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From the South

By Andrew Hawes — Jr. Warden

An expression that doesn’t seem commonly in use out here in California (...where, let’s be honest, the “winter” is really more of a rainy season…) is one referring to the month of March that I heard frequently growing up in New York: “March comes in like a Lion, and goes out like a Lamb.”  There are of course multiple theories surrounding the origin of this saying, but its use is common- it refers to the winter weather changing into spring, as the month of March is often one that starts with winter still in full force but ends with milder and more spring-like weather.

As a youth, I never thought more about it than that.  An early March snowstorm?  “In like a Lion!”  Starting to see flowers push through the snow? “Out like a lamb!”  However, as a Mason, I have a new way to conceive of how this saying applies to life, even out here in California. 

Like March in the parable, a journey through Masonry should be “In like a Lion, out like a Lamb.”


While not all of us are particularly lion-like in our attributes before we become Masons, there are characteristics of male lions that we can all draw parallels to in ourselves.  Male lions are for the most part lazy, indolent creatures.  They spend up to 20 hours of their days sleeping, and most of the four they are awake are spent on feasting and procreating– not exactly dividing their time evenly between appropriate behaviors, as we are taught to do as Entered Apprentices!  We join Masonry to help ourselves become better men, taking those attributes of ourselves that need shaping and improving, such as sloth, gluttony and lust, and regulating them in our lives.  If we are successful in our Masonic Journey, we learn to practice that purity of thought and action that we feel is so important to achieve – turning ourselves into the proverbial Lamb.  We even wear the lambskin apron as our badge – symbolically donning innocence, renouncing our lion-like attributes, and reshaping our minds and lives into ones that we feel are better ones.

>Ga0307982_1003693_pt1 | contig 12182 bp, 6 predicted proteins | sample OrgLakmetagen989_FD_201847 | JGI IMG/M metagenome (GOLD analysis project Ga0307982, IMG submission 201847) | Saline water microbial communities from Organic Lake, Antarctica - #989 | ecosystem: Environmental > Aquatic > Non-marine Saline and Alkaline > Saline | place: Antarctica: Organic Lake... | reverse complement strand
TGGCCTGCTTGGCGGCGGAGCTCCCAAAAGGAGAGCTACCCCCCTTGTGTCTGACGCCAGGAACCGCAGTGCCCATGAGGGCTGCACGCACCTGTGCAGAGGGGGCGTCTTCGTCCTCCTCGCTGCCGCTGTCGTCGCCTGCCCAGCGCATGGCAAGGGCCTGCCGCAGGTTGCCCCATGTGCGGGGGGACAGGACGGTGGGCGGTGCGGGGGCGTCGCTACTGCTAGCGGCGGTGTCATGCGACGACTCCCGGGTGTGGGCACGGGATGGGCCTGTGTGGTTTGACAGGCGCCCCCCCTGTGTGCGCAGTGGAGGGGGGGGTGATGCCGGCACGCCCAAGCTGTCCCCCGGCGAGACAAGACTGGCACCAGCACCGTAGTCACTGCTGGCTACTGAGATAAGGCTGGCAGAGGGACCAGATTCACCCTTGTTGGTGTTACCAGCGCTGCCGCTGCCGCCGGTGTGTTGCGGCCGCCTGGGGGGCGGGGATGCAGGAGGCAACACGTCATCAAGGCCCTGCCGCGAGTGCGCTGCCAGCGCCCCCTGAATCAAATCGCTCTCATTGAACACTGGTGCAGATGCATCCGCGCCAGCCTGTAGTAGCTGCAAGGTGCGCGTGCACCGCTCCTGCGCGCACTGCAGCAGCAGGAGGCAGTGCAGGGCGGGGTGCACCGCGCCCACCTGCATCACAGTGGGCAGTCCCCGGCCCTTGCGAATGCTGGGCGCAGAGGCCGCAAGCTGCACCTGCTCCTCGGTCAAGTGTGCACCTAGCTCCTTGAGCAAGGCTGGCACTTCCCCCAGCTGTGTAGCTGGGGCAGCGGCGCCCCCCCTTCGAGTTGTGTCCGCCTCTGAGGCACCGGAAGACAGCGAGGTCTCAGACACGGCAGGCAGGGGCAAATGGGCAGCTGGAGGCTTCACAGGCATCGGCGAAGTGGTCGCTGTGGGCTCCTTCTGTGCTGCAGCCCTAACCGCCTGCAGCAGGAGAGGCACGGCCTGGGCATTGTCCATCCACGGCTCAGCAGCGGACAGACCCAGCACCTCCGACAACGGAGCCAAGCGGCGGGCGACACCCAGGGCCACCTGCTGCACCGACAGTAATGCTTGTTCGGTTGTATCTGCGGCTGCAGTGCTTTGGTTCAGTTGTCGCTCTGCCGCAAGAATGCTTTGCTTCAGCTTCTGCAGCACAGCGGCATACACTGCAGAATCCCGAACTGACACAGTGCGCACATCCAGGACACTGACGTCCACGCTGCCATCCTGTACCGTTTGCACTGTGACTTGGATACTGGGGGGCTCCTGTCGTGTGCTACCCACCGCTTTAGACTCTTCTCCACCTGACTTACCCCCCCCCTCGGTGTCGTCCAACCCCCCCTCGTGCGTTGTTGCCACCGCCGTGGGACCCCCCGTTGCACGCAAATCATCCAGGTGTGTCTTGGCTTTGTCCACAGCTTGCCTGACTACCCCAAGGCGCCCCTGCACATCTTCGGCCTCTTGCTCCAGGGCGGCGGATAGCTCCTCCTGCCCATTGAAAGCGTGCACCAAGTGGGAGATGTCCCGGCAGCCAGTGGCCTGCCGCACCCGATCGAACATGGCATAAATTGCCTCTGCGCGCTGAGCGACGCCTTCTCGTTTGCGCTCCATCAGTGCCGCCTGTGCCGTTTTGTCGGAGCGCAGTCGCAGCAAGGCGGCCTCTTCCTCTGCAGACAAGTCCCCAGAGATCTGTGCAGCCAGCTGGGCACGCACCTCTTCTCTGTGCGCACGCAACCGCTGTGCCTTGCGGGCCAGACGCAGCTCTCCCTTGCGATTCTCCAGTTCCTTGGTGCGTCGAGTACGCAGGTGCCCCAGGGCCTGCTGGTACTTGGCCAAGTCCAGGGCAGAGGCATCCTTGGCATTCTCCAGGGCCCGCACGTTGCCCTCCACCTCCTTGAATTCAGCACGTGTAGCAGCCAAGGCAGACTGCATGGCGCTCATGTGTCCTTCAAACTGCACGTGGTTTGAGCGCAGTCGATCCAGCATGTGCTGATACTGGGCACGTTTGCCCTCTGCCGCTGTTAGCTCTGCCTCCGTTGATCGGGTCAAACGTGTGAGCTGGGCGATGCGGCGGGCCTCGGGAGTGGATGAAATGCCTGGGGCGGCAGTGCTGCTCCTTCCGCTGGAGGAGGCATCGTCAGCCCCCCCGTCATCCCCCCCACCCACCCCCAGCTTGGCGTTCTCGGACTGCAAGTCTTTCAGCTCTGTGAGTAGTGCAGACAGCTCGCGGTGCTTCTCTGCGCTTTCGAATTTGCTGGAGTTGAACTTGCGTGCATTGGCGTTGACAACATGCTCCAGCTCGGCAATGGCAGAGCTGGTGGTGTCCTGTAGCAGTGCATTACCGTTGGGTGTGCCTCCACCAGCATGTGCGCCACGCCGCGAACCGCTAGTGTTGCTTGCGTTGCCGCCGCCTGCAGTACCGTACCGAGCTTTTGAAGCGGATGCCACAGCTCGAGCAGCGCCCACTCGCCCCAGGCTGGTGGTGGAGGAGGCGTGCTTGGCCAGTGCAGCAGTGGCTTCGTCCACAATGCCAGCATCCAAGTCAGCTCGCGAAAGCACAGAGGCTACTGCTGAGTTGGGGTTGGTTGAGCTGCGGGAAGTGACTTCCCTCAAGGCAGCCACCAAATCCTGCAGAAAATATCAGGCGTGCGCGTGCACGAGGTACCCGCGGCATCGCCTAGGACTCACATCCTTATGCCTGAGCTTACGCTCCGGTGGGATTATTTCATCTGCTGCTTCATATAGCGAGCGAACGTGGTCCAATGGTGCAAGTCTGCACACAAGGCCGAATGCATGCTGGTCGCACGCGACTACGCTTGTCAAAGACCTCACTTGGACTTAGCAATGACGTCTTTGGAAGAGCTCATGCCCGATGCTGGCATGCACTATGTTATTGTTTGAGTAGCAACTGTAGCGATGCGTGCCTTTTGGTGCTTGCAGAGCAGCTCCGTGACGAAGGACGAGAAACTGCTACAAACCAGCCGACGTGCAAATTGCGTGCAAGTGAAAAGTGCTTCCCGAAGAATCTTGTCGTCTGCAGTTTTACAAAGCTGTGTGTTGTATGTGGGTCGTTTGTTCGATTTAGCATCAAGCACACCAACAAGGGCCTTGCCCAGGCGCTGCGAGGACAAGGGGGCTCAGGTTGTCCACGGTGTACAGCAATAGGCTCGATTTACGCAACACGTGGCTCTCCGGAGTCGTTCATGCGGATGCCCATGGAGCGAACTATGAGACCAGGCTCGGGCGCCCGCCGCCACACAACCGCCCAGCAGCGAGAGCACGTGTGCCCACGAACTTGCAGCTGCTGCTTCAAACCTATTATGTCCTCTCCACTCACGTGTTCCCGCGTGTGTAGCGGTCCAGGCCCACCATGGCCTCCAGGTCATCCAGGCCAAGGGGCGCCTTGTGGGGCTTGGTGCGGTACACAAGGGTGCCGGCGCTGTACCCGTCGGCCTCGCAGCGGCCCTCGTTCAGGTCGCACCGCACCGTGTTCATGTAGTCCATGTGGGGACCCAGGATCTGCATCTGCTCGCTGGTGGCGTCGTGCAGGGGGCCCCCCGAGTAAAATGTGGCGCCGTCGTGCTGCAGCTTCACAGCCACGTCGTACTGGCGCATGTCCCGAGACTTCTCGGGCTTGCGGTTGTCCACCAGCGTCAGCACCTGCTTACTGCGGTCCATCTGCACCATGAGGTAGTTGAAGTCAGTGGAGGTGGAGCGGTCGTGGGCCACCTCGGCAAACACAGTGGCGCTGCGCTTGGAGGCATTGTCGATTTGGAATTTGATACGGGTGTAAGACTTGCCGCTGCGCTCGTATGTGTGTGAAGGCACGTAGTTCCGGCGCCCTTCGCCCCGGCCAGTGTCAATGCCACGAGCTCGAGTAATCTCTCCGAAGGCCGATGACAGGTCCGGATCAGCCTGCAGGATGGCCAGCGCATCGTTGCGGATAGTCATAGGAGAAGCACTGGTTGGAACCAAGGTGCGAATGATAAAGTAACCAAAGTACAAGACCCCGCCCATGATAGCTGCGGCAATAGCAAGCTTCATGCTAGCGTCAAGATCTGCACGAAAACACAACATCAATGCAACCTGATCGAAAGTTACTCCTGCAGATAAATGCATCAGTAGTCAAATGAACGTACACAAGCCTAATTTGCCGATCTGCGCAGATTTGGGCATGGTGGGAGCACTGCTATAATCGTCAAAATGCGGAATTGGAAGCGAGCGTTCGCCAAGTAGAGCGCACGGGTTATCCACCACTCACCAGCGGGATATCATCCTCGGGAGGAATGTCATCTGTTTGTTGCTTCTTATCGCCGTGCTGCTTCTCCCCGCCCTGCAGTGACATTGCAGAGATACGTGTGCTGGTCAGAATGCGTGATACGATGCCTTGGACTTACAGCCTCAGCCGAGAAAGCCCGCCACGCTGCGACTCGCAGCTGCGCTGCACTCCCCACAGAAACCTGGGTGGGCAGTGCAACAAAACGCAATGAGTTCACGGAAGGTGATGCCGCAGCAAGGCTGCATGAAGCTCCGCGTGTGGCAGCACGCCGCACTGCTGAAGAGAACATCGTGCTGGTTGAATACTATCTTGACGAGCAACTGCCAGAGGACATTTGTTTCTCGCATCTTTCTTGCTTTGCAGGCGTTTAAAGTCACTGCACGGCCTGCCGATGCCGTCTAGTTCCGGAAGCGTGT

Of course, there is balance in this life- just because we should not over-indulge and consume 20 pounds of meat in a day as the lion does, doesn’t mean we need to eat nothing but grass, like the lamb!  For this month's stated meeting dinner at the lodge, we will be enjoying the traditional March celebration of a St. Patrick’s Day dinner.  Our busy chefs will be serving up Corned Beef and Cabbage with bourbon-glazed carrots, soda bread and Green Ice cream for dessert.  

I hope you’ll join the rest of the flock at the lodge on March 3rd and share your pride in being a lion who has chosen to don lambskin!

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